"Cognitive semantics is part of the cognitive linguistics movement. The main tenets of cognitive semantics are, first, that grammar is conceptualisation; second, that conceptual structure is embodied and motivated by usage; and third, that the ability to use language draws upon general cognitive resources and not a special language module.[6]" from the Wikipedia entry on cognitive semantics.

"However, that is exactly why this strategy is likely to meet with approval by the dominant group."[7]

Discourse[edit | edit source]

"That is, 'dominant ideologies', in the exclusive sense of ideologies of a 'dominant' group, or ideologies imposed by a dominant group, are special cases of ideology, and not characteristic of all ideologies (see the discussion in Abercrombie et al., 1980, 1990)."[8]

Definitions[edit | edit source]

"On the other hand, it served to maintain the Moluccans' challenge of and resistance to the dominant group's definitions."[9]

Races[edit | edit source]

"Anticipating this prejudice and wishing to please the dominant group, they vocally simulate the point of view of the American."[10]

Hypotheses[edit | edit source]

  1. The meaning of dominant group applicable to all uses is a subgroup having one or more characteristics that are dominant within a specific region.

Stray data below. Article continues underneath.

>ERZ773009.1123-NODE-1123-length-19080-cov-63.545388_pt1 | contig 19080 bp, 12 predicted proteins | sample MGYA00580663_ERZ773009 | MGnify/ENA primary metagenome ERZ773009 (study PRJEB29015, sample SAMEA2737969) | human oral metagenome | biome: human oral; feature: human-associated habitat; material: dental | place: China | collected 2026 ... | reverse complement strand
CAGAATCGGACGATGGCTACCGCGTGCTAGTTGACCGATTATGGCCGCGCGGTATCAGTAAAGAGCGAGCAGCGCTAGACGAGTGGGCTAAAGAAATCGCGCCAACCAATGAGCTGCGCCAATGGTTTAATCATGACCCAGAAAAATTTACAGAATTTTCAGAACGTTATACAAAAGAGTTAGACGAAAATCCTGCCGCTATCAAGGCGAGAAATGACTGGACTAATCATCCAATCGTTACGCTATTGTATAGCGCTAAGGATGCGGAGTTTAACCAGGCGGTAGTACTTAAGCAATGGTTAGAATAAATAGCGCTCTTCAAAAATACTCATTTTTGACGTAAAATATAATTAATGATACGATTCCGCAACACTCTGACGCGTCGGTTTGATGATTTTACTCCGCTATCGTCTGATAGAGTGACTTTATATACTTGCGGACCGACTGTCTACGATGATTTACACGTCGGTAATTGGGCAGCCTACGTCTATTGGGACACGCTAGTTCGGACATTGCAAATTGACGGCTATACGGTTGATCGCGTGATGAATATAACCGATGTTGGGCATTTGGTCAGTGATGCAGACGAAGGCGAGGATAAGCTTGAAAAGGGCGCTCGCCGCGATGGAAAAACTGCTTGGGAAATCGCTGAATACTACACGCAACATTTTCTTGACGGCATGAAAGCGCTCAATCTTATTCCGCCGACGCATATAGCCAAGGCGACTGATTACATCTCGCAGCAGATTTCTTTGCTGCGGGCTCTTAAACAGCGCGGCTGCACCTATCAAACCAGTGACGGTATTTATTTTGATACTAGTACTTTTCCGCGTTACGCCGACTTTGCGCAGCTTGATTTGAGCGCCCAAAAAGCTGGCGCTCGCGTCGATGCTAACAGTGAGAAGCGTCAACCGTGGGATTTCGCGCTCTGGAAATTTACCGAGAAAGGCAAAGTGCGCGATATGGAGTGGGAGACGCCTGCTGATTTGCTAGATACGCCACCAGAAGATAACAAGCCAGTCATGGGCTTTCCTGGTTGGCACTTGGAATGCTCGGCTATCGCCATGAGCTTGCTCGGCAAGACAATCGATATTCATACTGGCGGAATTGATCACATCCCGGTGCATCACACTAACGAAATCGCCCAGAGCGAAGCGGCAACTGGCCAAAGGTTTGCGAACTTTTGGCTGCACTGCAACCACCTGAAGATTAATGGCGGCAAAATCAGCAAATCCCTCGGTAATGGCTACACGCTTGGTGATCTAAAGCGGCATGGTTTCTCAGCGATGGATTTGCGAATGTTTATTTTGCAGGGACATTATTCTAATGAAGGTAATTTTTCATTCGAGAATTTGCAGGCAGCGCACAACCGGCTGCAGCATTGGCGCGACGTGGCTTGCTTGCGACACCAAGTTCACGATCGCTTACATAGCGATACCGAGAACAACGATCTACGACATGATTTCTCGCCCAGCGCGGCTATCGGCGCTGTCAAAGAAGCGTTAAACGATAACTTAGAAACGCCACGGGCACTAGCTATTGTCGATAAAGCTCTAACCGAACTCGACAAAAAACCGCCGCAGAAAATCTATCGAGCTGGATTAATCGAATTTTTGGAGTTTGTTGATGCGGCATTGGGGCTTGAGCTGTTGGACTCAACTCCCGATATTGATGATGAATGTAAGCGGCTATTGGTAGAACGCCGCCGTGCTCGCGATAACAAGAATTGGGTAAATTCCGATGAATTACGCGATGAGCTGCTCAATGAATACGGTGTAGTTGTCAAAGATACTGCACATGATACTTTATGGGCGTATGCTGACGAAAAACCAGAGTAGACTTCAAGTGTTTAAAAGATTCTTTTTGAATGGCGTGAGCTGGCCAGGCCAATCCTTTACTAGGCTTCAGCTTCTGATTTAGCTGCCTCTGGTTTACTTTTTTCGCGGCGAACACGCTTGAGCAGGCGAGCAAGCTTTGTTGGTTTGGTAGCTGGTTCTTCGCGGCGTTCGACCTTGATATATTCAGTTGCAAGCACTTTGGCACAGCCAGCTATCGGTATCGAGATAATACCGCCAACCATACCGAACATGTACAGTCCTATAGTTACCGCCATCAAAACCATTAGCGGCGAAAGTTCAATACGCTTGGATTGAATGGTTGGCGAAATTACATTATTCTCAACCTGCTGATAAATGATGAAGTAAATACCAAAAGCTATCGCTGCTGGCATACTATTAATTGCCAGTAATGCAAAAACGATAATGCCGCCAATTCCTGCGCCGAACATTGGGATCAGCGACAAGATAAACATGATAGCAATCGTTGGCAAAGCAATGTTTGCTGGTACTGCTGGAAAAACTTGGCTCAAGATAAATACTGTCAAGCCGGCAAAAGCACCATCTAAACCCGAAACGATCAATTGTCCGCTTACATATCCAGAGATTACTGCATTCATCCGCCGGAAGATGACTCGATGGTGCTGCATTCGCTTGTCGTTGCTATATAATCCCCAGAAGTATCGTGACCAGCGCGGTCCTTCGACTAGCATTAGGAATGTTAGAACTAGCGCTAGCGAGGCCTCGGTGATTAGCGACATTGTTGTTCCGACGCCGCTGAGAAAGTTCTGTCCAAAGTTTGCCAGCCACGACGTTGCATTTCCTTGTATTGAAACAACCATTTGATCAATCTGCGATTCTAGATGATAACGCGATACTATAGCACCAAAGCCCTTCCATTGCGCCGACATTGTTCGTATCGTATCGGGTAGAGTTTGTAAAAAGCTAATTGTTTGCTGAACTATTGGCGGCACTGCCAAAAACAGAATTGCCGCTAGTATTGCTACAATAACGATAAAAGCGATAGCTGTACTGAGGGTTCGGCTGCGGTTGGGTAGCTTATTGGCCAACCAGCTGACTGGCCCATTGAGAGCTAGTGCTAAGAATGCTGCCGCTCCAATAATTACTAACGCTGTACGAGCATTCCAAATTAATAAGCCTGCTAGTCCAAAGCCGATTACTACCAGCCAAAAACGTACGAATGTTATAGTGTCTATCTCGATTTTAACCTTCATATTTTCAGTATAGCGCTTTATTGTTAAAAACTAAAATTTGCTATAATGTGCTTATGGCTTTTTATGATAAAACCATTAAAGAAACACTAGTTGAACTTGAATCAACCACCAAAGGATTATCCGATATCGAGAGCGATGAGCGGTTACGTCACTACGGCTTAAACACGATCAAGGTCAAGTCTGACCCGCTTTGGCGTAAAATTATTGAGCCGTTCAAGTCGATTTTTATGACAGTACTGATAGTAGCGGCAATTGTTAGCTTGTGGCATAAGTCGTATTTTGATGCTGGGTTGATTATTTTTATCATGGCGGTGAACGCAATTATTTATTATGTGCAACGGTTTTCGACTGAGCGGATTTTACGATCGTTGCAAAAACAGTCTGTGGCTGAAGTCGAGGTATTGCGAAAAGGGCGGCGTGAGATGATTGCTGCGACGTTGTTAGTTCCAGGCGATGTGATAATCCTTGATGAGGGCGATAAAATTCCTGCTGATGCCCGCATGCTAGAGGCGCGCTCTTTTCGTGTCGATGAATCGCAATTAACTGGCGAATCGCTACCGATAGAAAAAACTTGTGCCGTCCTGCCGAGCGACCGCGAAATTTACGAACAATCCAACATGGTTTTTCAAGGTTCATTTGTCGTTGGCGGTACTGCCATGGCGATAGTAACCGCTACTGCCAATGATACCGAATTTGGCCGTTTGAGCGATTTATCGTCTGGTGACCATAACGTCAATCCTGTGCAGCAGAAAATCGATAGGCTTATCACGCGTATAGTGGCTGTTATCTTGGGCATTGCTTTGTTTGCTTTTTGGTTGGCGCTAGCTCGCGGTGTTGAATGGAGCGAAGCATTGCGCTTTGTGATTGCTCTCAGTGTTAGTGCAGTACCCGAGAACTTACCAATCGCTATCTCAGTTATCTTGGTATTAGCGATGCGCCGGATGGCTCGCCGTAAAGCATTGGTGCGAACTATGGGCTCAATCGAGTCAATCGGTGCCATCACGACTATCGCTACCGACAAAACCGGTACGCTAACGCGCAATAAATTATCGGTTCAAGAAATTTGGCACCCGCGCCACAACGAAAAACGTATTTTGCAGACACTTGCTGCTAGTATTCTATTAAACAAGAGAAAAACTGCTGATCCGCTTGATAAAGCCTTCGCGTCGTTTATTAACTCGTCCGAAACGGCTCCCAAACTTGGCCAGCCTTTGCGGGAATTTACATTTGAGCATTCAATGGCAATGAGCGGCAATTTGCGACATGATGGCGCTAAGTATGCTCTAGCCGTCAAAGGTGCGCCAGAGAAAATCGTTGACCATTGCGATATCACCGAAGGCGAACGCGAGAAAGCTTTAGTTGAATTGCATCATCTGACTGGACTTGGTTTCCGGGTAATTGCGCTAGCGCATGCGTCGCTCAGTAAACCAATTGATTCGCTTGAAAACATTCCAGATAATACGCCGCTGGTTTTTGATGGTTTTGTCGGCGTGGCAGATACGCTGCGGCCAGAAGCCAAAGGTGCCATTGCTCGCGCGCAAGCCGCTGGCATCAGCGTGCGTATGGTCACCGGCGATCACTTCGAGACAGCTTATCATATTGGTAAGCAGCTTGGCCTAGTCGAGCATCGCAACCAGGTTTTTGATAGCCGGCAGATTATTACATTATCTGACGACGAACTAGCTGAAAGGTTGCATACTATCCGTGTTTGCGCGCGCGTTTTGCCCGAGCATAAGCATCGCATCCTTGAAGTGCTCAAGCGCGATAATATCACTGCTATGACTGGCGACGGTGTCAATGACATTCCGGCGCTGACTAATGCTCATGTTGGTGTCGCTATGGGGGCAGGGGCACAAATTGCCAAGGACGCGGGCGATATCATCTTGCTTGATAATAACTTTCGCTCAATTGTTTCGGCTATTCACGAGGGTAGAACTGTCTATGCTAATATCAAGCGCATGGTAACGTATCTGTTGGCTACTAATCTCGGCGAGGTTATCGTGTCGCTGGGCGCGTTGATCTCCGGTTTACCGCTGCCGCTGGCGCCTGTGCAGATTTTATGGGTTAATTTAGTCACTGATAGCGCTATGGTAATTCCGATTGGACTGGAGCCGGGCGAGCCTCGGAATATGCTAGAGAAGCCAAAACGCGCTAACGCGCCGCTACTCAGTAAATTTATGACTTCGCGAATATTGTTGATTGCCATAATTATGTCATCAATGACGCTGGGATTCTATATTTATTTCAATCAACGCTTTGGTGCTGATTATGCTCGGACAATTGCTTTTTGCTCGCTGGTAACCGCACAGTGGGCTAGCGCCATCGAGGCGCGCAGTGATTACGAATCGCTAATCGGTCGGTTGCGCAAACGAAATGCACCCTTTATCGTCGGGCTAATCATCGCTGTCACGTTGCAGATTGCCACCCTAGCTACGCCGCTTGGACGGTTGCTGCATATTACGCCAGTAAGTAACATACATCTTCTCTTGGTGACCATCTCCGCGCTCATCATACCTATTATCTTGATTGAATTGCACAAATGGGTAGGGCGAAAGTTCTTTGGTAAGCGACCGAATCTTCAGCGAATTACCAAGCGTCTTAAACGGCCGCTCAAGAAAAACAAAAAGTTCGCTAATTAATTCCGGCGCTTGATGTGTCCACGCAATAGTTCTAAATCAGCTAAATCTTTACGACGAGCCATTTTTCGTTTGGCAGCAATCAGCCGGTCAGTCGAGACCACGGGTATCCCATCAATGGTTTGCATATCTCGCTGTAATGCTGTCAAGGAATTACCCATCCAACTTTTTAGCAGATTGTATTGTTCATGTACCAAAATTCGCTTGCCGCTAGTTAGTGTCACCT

See also[edit | edit source]

References[edit | edit source]

  1. 1.0 1.1 Philip B. Gove, ed (1963). Webster's Seventh New Collegiate Dictionary. Springfield, Massachusetts: G. & C. Merriam Company. pp. 1221. Retrieved 2011-08-26. 
  2. "linguistics, In: Wiktionary". San Francisco, California: Wikimedia Foundation, Inc. April 27, 2013. Retrieved 2013-06-08.
  3. "logic, In: Wiktionary". San Francisco, California: Wikimedia Foundation, Inc. July 7, 2012. Retrieved 2012-07-30.
  4. Eva M. Moreno, Marta Kutas (February 2005). "Processing semantic anomalies in two languages: an electrophysiological exploration in both languages of Spanish-English bilinguals". Cognitive Brain Research 22 (2): 205-220. doi:10.1016/j.cogbrainres.2004.08.010. Retrieved 2012-04-16. 
  5. Lisa Edmonds & Swathi Kiran (2004). "Confrontation naming and semantic relatedness judgements in Spanish/English bilinguals". Aphasiology 18 (5-7): 567-79. doi:10.1080/02687030444000057. Retrieved 2012-04-16. 
  6. Croft, William and D. Alan Cruse (2004). Cognitive Linguistics. Cambridge: Cambridge University Press. pp. 1,105,7–15,33–39. 
  7. Veronika Koller (February 2004). "Businesswomen and war metaphors: 'Possessive, jealous and pugnacious'?". Journal of Sociolinguistics 8 (1): 3-22. doi:10.1111/j.1467-9841.2004.00249.x. Retrieved 2012-04-16. 
  8. Teun A. van Dijk (April 1995). "Discourse semantics and ideology". Discourse & Society 2 (2): 243-89. doi:10.1177/0957926595006002006. Retrieved 2011-11-03. 
  9. M Verkuyten (September 2003). "Discourses about ethnic group (de‐) essentialism: Oppressive and progressive aspects". British Journal of Social Psychology 42 (3): 371-91. doi:10.1348/014466603322438215. Retrieved 2012-04-16. 
  10. Charles C. Rogler (1943-4). "Role of Semantics in the Study of Race Distance in Puerto Rico, The". Soc F 22: 448. Retrieved 2012-10-26. 

Further reading[edit | edit source]

External links[edit | edit source]

{{Dominant group}}{{Linguistics resources}}